There is limited evidence that Rishi Sunak’s £2bn jobs programme for young people is working, according to a new report.
The National Audit Office (NAO) watchdog warned that the government has “limited assurance” over whether the Kickstart scheme, aimed at 16 to 24-year-olds, is having any positive effect or creating high quality jobs.
The government says that some 100,000 jobs have been created through the scheme, but it is unclear if these roles would have been created anyway, said the NAO.
The Kickstart scheme was designed to create six-month work placements for young people claiming benefits following a sharp rise in unemployment following the pandemic last year.
But the NAO has also cautioned that more could be done to ensure that the jobs created are “targeted at those who need them the most”.
Gareth Davies, head of the National Audit Office, said: “At the start of the pandemic, DWP (Department for Work and Pensions) acted quickly to set up Kickstart to help young people into work when youth unemployment was predicted to rise significantly.”
“However, DWP has limited assurance that Kickstart is having the positive impact intended,” Mr Davies said. “It does not know whether the jobs created are of high quality or whether they would have existed without the scheme.”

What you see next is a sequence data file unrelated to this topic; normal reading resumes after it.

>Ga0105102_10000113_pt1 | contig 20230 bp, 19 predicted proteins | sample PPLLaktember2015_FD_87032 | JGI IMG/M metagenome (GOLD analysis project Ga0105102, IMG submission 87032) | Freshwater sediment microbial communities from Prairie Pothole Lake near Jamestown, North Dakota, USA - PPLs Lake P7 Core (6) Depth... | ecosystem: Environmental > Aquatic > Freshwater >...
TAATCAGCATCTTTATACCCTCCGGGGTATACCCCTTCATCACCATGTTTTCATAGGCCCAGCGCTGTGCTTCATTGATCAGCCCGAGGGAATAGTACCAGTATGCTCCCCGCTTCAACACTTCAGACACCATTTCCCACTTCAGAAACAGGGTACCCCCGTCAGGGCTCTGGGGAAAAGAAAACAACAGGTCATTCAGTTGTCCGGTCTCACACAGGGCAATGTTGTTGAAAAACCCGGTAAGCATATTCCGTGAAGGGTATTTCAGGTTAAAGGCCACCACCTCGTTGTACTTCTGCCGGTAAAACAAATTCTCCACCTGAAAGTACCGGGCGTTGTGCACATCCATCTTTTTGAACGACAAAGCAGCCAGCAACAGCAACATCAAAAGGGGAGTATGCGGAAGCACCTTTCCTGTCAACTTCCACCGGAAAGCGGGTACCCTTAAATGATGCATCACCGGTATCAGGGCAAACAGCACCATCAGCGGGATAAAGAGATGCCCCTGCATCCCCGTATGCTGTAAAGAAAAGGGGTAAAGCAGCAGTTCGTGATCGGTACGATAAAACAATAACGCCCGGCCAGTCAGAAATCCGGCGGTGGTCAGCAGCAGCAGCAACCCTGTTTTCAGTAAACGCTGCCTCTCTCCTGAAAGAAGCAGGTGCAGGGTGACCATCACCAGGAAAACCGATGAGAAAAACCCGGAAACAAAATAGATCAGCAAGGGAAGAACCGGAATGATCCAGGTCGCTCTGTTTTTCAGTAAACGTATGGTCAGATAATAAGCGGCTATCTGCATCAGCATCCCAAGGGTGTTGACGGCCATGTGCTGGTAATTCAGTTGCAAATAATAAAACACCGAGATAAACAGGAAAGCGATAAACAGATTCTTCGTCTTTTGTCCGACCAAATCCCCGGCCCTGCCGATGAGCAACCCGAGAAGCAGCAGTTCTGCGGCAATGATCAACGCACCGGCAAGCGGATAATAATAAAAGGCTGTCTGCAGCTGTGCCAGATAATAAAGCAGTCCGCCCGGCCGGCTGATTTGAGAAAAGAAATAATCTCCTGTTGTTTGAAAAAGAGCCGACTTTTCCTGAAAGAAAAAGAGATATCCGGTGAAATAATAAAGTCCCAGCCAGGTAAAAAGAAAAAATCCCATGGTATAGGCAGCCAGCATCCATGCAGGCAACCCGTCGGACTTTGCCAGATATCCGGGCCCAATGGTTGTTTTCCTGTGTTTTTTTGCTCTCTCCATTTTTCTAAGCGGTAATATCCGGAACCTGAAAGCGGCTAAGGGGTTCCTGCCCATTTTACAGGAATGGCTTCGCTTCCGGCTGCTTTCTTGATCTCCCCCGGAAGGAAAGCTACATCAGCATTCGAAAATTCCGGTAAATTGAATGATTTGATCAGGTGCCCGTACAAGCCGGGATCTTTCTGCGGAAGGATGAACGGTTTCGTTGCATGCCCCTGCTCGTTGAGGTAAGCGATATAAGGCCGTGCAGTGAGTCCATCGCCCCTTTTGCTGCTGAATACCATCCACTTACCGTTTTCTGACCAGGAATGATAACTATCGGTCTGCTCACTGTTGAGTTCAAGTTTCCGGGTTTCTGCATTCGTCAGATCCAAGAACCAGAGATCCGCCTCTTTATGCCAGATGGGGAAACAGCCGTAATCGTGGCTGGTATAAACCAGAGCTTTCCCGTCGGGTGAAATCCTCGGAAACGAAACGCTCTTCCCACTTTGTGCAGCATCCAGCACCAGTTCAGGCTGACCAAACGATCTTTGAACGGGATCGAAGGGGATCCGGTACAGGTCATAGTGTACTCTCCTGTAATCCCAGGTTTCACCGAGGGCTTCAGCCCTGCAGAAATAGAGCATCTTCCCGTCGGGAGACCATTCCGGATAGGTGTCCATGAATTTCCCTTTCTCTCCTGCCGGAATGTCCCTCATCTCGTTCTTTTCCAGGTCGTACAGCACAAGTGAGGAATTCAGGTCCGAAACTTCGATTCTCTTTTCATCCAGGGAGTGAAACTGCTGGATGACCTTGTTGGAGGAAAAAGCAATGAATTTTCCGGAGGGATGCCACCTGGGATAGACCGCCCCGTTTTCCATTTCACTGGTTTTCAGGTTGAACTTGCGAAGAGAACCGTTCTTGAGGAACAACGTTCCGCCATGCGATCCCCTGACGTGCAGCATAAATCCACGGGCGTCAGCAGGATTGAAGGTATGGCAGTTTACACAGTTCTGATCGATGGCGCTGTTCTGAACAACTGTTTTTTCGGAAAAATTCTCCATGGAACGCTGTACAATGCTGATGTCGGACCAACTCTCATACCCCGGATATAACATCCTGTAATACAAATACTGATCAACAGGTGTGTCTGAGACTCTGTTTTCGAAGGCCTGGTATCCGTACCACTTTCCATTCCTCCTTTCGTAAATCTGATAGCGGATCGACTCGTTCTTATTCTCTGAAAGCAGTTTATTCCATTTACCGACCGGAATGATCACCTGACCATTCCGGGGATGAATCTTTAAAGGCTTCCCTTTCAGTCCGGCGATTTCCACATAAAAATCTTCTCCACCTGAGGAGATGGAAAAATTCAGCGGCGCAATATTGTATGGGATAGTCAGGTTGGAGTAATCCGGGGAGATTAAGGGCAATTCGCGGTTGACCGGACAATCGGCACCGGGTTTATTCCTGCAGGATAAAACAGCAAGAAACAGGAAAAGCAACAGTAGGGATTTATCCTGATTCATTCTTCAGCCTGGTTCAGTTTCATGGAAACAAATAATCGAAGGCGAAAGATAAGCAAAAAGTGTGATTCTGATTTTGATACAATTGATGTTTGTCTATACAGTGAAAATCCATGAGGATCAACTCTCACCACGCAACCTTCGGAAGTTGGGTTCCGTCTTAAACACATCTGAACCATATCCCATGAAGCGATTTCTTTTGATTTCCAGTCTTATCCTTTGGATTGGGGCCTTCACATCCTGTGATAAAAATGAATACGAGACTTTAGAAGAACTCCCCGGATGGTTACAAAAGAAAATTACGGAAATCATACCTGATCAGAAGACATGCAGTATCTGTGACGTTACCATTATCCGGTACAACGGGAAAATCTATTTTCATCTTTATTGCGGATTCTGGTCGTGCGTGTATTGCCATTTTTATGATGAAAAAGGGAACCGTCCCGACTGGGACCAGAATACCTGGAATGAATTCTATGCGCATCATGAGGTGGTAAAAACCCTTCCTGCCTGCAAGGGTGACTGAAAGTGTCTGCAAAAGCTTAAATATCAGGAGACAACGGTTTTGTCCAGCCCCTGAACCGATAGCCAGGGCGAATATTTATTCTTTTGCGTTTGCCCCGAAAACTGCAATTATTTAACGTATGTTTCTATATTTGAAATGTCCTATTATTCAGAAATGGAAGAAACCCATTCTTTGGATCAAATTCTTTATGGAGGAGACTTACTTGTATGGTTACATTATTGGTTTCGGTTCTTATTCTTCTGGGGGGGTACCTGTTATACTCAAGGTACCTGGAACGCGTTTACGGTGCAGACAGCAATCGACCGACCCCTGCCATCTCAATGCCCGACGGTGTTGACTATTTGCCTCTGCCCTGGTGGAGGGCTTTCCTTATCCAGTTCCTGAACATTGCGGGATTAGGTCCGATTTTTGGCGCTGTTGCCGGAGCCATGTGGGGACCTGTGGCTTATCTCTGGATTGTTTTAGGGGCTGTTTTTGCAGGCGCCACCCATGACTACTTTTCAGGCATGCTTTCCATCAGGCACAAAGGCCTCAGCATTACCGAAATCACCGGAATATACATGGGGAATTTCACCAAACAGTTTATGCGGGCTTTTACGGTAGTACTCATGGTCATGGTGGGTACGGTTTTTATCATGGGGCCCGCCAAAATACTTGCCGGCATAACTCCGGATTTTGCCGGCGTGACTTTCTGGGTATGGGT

In its report, the NAO added that the labour market reopened in ways that were not originally expected due to following lockdowns.
This increased the risk of the government subsidising jobs that would have been created anyway, the NAO said.
The government had initially stated that it intended to get 250,000 young people on a Kickstart placement by the end of this year – but fewer than 2,000 young people had started new roles through the scheme as of January 2021.
This summer, the DWP admitted that this target was unrealistic. It now estimates there will be up to 168,000 starts by the end of March 2022.
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